Researchers explore what happens when heart cells fail

July 29, 2014 by Jasmine Sola, University of Wisconsin-Madison
Researchers explore what happens when heart cells fail
Left and right ventricles of a normal mouse heart (left) and one with a mutation in the cardiac isoform of myosin binding protein C.

Through a grant from the United States-Israel Binational Science Foundation, Biomedical Engineering Associate Professor Naomi Chesler will embark upon a new collaborative research project to better understand heart function and failure. "This is unique opportunity to combine theoretical and the experimental approaches and to develop a collaboration with an Israeli investigator," Chesler says.

Chesler will work with Richard Moss, the UW-Madison School of Medicine and Public Health associate dean for basic research, biotechnology and graduate studies; and with Amir Landesberg, dean of biomedical engineering at Technion-Israel Institute of Technology.

Landesberg has developed a novel model of at the cellular level, while Chesler's team has been improving methods to study heart function at the whole organ level in small animal models. Moss not only has expertise in experimental measurement of heart function at the , but also genetically engineered that have a mutation in one protein in the cells of the heart that generate force that leads to dilation and dysfunction.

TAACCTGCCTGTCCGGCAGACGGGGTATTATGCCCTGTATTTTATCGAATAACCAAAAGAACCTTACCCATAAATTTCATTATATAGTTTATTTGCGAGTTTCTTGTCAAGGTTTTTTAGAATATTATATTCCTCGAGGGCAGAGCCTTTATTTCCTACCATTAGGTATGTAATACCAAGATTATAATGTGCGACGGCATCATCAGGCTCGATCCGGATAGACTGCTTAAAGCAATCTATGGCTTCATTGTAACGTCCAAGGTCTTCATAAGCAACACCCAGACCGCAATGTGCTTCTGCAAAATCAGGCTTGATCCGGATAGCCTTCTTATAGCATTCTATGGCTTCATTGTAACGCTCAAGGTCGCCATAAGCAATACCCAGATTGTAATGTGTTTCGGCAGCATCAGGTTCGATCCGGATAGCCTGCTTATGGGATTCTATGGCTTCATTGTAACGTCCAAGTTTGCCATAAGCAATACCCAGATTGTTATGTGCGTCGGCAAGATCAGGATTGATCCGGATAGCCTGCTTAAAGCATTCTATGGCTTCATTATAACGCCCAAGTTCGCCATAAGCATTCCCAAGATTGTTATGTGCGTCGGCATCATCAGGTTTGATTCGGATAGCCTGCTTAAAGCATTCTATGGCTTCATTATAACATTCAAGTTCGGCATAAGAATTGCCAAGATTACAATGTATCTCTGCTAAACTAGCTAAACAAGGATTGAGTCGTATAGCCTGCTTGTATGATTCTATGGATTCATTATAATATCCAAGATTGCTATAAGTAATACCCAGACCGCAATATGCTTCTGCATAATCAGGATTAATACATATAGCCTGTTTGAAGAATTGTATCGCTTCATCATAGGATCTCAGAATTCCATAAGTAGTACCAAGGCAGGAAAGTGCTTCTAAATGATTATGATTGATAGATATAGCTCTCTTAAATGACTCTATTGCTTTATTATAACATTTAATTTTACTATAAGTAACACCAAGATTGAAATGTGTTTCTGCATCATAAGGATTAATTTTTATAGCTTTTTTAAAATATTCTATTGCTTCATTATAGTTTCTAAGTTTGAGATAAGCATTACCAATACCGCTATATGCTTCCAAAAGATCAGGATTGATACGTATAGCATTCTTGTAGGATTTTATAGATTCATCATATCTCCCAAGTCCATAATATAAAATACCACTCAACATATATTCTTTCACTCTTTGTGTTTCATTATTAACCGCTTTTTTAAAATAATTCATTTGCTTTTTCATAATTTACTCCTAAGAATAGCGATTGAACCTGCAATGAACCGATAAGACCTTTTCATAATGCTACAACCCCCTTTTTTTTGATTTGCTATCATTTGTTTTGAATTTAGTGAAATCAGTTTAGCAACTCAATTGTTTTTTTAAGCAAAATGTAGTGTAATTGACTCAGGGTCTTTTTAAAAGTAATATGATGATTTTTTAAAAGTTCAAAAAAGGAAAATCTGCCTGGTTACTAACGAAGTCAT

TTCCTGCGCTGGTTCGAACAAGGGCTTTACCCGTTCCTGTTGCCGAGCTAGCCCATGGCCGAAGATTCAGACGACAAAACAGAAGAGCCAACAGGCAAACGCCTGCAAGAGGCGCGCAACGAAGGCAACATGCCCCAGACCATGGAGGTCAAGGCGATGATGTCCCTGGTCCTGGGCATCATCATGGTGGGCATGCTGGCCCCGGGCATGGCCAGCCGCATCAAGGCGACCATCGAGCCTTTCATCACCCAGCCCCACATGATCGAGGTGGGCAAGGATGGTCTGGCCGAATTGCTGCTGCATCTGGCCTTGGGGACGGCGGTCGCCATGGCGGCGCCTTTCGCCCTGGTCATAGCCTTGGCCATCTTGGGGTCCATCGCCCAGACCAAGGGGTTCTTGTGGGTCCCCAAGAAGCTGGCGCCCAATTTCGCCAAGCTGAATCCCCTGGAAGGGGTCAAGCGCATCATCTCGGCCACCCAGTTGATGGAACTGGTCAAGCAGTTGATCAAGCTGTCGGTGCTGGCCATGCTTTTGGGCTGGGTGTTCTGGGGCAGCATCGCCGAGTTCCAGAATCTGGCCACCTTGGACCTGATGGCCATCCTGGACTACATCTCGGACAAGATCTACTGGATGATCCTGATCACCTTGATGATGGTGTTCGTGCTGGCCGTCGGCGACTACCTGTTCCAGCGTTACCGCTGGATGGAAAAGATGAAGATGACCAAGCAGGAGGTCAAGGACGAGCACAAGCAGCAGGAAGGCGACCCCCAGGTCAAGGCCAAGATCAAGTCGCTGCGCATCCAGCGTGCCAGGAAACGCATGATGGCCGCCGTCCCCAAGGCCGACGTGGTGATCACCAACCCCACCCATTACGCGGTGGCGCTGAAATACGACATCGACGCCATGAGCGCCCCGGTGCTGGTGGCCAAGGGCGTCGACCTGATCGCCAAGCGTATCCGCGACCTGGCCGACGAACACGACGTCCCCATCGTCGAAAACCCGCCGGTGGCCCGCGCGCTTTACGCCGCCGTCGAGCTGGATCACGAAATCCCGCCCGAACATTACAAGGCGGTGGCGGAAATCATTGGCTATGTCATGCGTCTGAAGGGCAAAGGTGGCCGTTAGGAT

These mice will allow Chesler and Moss to test the theoretical model developed by Landesberg.

While Moss will oversee the group that breeds the mice, Chesler will oversee experimental treatment of the mice.

Chesler also hopes to learn more about the mathematical model of heart cell function, which is Landesberg's expertise. Models, such as the one used by Landesberg, help bridge the gap in understanding functions in mice and functions in humans.

"We are hoping to understand what happens in people with heart disease. If we better understand heart cell function and dysfunction, we might be able to develop better metrics of early dysfunction," Chesler says. "If we find early dysfunction in people, then we might be able to treat them earlier and actually prevent heart failure."

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